Parietal Eyes

Lizards, frogs, lampreys, and some fish species possess a unique organ known as a third, or parietal, eye. Though referred to as an “eye,” this photoreceptive organ does not “see” in the same way that a standard eye does. Instead, it uses a different biochemical method of detecting light than normal eyes and helps regulate circadian rhythms and hormone production for thermoregulation. The parietal eye is associated with what gland that humans, too, possess? Discuss
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Senescence

Biologically speaking, senescence is the process of deterioration that follows the development of an organism. In 1965, Leonard Hayflick discovered that normal diploid cells divide in cell culture about 50 times before entering a senescence phase during which they can replicate no more. Each cell division shortens the telomere of the cell’s DNA, thus ticking back an “inner clock” for each subsequent copy of the cell. How does this mechanism protect the body from disease?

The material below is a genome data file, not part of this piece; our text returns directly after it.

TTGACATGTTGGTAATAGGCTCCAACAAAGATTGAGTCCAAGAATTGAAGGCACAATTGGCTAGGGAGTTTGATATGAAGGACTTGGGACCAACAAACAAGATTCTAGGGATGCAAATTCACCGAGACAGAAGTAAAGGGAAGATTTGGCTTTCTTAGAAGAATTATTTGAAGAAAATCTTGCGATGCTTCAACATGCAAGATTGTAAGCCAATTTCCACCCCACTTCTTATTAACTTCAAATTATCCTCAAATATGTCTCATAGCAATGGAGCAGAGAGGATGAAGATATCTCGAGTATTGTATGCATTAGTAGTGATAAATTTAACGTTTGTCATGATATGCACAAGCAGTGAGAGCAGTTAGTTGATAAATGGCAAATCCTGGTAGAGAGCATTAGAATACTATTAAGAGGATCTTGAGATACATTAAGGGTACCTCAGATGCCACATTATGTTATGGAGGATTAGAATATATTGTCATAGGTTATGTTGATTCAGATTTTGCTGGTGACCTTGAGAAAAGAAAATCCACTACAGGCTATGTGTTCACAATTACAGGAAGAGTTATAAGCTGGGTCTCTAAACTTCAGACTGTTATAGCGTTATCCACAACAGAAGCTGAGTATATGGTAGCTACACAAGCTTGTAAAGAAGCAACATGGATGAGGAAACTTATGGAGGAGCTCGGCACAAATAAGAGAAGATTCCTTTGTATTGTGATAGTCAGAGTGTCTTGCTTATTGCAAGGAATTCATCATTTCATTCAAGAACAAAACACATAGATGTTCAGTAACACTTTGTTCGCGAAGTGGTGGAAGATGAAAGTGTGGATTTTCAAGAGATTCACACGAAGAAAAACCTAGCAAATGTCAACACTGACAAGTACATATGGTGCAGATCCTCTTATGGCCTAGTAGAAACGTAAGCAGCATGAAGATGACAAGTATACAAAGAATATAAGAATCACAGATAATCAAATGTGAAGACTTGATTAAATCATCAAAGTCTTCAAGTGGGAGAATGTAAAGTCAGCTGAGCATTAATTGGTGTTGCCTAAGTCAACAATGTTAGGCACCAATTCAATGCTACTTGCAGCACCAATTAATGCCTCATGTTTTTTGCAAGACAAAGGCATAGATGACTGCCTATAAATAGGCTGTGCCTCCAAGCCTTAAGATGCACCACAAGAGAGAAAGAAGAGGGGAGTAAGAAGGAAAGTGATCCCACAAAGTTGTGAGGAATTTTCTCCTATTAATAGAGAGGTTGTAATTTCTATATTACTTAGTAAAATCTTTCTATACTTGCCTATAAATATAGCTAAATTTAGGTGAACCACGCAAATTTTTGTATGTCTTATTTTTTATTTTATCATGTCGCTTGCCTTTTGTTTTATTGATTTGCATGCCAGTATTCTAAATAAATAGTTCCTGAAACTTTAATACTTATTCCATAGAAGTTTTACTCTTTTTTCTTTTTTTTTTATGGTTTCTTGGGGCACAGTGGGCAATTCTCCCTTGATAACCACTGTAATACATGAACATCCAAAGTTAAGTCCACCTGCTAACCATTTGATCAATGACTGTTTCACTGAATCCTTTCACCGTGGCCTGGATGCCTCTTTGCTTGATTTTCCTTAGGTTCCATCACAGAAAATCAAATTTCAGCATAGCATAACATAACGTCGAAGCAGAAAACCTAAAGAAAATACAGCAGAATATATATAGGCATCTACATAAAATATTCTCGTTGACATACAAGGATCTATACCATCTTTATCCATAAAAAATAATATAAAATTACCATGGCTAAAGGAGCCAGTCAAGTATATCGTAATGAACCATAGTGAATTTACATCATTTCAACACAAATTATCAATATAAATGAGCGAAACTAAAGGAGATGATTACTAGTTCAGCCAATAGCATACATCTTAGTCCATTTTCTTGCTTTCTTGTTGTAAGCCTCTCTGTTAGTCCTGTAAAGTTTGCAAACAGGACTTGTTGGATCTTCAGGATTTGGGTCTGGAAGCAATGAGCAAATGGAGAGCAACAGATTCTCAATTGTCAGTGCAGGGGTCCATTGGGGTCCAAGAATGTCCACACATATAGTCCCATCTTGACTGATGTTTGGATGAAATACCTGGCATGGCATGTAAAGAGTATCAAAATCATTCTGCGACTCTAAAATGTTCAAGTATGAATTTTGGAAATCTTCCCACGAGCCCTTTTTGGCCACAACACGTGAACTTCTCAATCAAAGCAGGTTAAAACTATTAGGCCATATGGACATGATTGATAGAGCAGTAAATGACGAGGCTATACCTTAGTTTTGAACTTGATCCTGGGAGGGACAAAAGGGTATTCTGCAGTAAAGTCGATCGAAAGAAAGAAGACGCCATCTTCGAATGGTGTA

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What Lights the Firefly

Commonly called fireflies or lightning bugs, the carnivorous beetles of the family Lampyridae are named for their use of bioluminescence when attracting mates or prey. Fireflies are capable of producing red, yellow, or green “cold light” containing no ultraviolet or infrared rays. Approximately 90% of the energy used in the process is converted to visible light—compared to 10% for incandescent electric bulbs, which emit the remainder of their energy as heat. How do fireflies produce their light? Discuss
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curare

Definition: (noun) A toxic alkaloid found in certain tropical South American trees that is a powerful relaxant for striated muscles.
Synonyms: tubocurarine.
Usage: The arrow was usually tipped with a poison, such as curare, which would stun or kill the struck prey.
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